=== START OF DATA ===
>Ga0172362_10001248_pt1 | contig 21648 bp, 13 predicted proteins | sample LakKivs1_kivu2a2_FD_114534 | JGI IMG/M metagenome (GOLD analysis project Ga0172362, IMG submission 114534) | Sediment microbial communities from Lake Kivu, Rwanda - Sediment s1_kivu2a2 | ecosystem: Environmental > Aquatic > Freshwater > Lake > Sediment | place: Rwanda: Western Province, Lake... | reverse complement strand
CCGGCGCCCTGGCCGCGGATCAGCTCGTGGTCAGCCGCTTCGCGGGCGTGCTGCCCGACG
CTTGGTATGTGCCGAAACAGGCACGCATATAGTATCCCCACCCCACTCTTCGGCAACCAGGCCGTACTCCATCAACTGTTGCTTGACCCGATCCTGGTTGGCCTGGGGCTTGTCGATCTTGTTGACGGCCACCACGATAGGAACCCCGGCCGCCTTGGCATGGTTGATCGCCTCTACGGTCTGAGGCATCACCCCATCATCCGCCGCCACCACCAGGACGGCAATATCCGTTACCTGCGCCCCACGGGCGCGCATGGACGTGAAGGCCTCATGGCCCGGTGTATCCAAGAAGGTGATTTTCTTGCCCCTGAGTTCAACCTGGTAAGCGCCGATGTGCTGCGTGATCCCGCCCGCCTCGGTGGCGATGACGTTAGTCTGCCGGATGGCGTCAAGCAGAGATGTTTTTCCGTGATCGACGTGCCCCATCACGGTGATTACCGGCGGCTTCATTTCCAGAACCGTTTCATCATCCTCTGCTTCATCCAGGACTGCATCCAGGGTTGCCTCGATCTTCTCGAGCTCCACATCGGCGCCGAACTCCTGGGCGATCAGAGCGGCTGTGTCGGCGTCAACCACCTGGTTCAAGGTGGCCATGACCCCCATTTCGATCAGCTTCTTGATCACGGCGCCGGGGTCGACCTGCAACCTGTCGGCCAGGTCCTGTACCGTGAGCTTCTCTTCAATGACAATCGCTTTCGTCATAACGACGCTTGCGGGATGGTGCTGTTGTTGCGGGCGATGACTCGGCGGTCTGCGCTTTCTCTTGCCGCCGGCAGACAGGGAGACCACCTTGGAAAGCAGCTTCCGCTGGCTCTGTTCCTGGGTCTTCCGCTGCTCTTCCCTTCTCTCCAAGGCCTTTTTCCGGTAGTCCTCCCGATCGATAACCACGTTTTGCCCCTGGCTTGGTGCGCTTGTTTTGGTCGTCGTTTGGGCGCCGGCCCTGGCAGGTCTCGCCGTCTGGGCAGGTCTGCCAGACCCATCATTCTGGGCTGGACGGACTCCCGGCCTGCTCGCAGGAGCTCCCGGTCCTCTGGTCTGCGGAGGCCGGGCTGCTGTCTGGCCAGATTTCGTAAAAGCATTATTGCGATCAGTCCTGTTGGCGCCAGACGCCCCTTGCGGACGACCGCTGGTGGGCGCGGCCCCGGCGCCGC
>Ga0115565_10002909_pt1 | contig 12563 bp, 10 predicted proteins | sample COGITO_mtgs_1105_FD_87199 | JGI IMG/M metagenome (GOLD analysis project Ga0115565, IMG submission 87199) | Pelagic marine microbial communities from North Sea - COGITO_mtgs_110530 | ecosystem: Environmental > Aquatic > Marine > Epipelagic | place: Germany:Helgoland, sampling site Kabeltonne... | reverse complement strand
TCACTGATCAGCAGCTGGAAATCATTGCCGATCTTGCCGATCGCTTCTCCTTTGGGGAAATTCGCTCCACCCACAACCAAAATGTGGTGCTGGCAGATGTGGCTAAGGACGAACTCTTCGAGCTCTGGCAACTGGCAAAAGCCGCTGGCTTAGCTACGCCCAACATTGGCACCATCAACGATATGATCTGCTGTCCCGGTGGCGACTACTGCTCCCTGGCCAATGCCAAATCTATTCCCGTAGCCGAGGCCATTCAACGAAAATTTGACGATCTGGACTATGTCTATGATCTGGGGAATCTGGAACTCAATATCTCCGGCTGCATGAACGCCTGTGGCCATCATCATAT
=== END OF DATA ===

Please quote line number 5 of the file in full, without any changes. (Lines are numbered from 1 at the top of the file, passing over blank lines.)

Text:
TCACTGATCAGCAGCTGGAAATCATTGCCGATCTTGCCGATCGCTTCTCCTTTGGGGAAATTCGCTCCACCCACAACCAAAATGTGGTGCTGGCAGATGTGGCTAAGGACGAACTCTTCGAGCTCTGGCAACTGGCAAAAGCCGCTGGCTTAGCTACGCCCAACATTGGCACCATCAACGATATGATCTGCTGTCCCGGTGGCGACTACTGCTCCCTGGCCAATGCCAAATCTATTCCCGTAGCCGAGGCCATTCAACGAAAATTTGACGATCTGGACTATGTCTATGATCTGGGGAATCTGGAACTCAATATCTCCGGCTGCATGAACGCCTGTGGCCATCATCATAT